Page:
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Forensic short tandem repeat markers alteration in cancerous tissues: a scoping review



Short Tandem Repeats (STRs) are segments of DNA composed of a short sequence of nucleotides that repeat consecutively. These repeating sequences exhibit distinct lengths and nucleotide sequences among individuals, showcasing high variability and uniqueness. The STR profile remains consistent across all cells in an individual’s body. Nonetheless, changes in the STR profile have been documented in cancerous tissues. This scoping review aimed to investigate the occurrence and pattern of forensic STR markers alterations in cancerous tissues. We conducted a scoping review of the English-language publications published between 2002 and 2022 in the PubMed, Science Direct, and Scopus databases and a manual search of reference lists from reviewed papers. The review was carried out in compliance with the Preferred Reporting Items for Systematic reviews and Meta-Analyses extension for Scoping Reviews.


Our search resulted in a total of 1,065 articles associating forensic STR studies with cancerous tissues. A total of 18 of these studies met our inclusion criteria. The D18S51 marker was most often found to be altered when associated with cancers such as breast, colorectal, gastric, gynaecology, and lung cancers. Following with that, FGA, VWA, D19S433, and D13S317 markers could as well be seen to have allelic alteration in cancerous tissues. Four other STR markers (TPOX, D7S820, D2S1338, and Penta D) could be potentially represented as stable STR markers in cancerous tissues.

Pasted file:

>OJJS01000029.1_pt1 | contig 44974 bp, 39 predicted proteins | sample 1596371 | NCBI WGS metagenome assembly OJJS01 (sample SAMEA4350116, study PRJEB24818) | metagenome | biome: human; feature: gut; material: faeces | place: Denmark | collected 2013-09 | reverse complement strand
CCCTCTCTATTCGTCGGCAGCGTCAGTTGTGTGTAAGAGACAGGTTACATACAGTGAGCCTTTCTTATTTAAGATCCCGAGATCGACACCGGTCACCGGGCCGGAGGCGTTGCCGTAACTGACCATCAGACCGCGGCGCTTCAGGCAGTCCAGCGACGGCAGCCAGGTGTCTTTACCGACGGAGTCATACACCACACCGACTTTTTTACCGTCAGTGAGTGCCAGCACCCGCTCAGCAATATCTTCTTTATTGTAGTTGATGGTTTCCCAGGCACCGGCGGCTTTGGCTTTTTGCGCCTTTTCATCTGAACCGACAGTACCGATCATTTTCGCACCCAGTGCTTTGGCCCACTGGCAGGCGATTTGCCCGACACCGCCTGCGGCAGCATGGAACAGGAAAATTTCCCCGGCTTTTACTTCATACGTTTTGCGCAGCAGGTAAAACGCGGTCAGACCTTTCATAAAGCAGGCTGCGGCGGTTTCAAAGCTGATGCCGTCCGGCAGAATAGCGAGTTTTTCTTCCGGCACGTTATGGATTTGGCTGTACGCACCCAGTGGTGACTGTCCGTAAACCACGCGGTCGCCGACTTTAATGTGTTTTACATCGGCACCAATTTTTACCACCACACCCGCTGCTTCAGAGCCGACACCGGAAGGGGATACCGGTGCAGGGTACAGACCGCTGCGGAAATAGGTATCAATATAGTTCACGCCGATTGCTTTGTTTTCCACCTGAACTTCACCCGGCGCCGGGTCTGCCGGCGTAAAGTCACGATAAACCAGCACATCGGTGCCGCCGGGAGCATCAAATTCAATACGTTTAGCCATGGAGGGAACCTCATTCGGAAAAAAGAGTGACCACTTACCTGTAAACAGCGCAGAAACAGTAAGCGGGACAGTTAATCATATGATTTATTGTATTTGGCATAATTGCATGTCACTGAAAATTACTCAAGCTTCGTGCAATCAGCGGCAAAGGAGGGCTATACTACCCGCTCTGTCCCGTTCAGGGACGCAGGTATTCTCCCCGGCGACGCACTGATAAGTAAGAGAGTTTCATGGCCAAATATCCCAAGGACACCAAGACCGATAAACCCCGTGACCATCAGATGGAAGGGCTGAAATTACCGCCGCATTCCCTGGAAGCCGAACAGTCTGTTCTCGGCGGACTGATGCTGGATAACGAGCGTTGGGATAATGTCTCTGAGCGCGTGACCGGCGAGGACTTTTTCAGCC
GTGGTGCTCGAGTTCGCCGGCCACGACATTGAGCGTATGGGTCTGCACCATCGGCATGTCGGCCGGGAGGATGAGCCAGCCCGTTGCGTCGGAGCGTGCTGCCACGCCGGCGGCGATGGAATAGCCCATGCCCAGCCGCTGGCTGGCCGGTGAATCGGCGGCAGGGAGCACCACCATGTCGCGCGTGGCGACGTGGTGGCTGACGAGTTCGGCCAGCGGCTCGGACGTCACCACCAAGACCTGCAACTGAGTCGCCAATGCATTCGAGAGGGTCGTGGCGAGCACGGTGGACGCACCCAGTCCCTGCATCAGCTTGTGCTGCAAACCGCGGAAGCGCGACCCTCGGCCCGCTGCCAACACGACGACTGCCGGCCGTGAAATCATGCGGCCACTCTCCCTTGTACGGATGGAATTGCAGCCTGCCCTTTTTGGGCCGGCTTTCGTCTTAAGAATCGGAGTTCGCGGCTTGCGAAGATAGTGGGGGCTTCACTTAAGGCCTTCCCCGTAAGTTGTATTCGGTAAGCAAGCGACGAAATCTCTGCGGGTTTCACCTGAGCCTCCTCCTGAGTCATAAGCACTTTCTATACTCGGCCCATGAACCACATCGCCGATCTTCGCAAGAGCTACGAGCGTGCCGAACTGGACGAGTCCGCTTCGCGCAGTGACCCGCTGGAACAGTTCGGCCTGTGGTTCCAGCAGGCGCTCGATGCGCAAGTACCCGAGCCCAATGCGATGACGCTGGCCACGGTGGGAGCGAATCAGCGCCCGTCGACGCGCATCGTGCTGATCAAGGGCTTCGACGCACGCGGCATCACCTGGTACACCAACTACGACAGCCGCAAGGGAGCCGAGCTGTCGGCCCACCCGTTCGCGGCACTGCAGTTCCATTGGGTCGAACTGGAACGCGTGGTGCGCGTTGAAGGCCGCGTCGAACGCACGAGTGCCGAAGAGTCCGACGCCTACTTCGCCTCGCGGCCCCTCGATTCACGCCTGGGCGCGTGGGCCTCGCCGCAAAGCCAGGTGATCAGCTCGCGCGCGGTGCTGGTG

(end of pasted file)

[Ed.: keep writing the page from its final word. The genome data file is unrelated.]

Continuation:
According to our review, colorectal cancer tissue has the highest level of genomic instability compared to that of other cancer types. In summary, the genetic instability caused by faulty DNA mismatch repair processes in human carcinomas can pose challenges for forensic genotyping and DNA profile matching.